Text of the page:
ben Alexander, who blogs at The Skeptic’s Kaddish, launched Poetry Partners a while ago, inviting fellow bloggers to send him a poem of theirs. He publishes it on his blog alongwith a personal poem inspired by each featured piece.
This is the poem I sent him.
I am a poem
I am a poem, read me syllable by syllable let the vowels roll around your tongue at will immerse yourself in the free flow of rhythm undulating whimsically in its own rhyme the meter; sometimes measured. But oft not!
Read me at leisure recite me aloud let me suffuse your entire being with joy come alive as you discover hidden nuances let my darkness illuminate your soul cry in empathy at my pain allow giggles to spontaneously erupt.
Don't try too hard to unwrap the enigma I am study me sip by sip then come back to gather more in gulps let the meanings remain couched in obscurity savour the beauty of words strung with care the more you imbibe the more you will come back addicted to unravelling me bit by bit
Decipher me at dawn devour me at dusk peruse me compulsorily as you breathe once you become one with me you will realise life is poetry to be carried in your heart.
A poem in two parts by ben Alexander of ‘The Skeptic’s Kaddish’
I. Blank Verse
The note was left taped to my computer screen; 'We've got your Verse,' ito read, 'If you want her back, you'll do exactly as we say. We'll be in touch soon.' Poet that I am, I immediately knew contacting the police would bring about a cliché (actually... dare I say, 'prosaic'?) storyline. I'd have to free Verse myself.
II. Free Verse
I fancy myself a poet, even teaching my child to rhyme words in different languages, sometimes across different languages; words being the primary currency I p(l)ay with for understanding ~ pushing them into thin metal slots, pulling the little levers, watching as cheap balls with comprehension and assembly instructions roll their way around and out my mouth.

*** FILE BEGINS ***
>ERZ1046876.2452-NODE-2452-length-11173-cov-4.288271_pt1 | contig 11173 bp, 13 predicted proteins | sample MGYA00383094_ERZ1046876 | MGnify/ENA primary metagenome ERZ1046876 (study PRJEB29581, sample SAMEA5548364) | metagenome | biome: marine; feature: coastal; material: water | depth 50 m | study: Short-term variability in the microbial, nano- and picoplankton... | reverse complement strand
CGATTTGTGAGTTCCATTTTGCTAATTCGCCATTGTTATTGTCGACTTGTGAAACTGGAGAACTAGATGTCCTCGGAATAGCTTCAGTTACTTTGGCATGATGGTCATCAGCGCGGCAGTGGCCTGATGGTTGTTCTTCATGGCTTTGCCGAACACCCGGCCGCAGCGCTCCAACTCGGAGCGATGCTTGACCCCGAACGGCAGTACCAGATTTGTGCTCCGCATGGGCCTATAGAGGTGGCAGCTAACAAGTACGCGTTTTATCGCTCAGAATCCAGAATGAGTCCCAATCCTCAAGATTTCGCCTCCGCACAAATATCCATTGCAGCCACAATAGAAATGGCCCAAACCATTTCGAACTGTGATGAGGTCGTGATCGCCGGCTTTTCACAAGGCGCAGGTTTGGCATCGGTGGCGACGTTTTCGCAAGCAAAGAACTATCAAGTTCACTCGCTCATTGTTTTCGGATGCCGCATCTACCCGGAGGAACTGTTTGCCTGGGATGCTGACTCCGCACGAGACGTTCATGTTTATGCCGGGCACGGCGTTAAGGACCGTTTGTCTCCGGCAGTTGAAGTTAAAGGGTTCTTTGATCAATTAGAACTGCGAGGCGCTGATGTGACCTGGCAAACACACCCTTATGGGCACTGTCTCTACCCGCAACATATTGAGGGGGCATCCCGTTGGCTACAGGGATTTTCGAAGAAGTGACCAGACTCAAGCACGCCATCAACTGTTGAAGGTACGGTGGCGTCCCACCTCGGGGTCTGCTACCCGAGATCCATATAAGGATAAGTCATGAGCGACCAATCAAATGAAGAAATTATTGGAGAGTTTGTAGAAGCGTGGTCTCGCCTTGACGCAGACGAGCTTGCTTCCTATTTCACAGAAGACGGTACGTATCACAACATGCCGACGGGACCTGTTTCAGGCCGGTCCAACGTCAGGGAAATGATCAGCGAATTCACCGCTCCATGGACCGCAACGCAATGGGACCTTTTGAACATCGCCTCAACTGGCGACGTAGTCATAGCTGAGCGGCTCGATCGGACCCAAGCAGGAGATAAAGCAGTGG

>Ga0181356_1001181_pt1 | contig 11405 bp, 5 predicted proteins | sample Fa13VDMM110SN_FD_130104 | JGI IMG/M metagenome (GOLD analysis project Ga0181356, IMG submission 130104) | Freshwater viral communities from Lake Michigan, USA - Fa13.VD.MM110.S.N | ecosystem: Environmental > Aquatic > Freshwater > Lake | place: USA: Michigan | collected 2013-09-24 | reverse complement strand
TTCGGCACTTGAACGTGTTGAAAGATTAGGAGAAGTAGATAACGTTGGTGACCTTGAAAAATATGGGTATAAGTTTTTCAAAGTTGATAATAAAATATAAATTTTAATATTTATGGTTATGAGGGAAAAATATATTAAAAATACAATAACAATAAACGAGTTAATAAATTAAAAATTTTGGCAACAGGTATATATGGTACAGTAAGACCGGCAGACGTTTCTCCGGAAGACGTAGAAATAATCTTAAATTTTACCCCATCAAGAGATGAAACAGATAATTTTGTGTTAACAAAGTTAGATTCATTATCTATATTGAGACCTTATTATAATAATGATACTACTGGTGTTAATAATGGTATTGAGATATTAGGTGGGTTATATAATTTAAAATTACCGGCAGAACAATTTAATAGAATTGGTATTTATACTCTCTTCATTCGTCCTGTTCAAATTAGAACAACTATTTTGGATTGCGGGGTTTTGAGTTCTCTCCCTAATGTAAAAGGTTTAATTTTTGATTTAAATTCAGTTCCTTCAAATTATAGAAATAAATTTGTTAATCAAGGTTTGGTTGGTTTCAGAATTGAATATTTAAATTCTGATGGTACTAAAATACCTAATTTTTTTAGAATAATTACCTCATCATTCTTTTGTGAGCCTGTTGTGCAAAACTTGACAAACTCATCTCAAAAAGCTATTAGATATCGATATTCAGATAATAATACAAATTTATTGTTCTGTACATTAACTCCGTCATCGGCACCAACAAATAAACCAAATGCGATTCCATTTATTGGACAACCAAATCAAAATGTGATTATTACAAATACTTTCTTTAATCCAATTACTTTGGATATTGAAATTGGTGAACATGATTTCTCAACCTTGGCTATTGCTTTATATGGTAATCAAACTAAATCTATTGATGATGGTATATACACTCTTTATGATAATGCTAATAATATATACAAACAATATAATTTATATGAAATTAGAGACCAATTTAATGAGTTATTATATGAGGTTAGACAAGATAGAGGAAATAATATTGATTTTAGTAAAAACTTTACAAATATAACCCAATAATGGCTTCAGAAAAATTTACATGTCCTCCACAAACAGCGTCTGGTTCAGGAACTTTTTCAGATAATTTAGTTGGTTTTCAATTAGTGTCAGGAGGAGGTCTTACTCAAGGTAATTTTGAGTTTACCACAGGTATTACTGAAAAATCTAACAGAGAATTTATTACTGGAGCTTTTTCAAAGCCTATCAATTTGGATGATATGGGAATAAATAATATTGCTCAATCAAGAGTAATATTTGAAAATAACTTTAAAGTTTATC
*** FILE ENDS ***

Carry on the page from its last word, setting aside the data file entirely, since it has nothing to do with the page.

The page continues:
Smooth plastic capsules, with neat cracks through the middle, perfectly round, entirely unnatural, of course, but so easy to spit out through my teeth, lies that they are.
I've been trying to stuff foreign terms into vending machines, even filing them down to size - it never works for me.
Worse yet, I was once beyond excited to see a malformed plastic spheroid, dented into an uneven, ugly crescent, wobbling down the tube, but it got stuck halfway down, and the blasted machine wouldn't express it.
Pristine white marble sculpted immaculately one of the wonders of the world symbol of eternal love …or is it?
What if it was not love but guilt that drove the emperor to proclaim his consort was the best and create a tomb so grand as penance and not out of adoration!
What conspiracies and collusions marked those halcyon days was there jealousy or deviousness do these sun dappled arches hold some secrets?
As he lay in the fort watching his labour of love did these walls record his regret were his lovelorn sighs heard by the steps what went through his mind in the cloistered solitude, while plotting and planning went behind his back!
The young third wife bore fourteen children in twenty years was there a design behind it! did her beauty and cleverness lead to jealousy and scheming coming in the way of her longevity!
Now they lie cold side by side under the cold marble the palace intrigues and machinations lie quietly buried too.
All that the world can see is a monument of love as lovers visit and sigh at the beauty on full moon lights holding hands and pledging lifelong fealty; is it to love or to the idea of love!
Written for dVerse and Sadje. Today’s host, Merril says: You may write about any object—a family heirloom, a museum piece, a monument, or a palace. The choice is yours, but there must be some link to history and the past. (Or to current controversies over some artifacts held in museums.)There is no length or style requirement.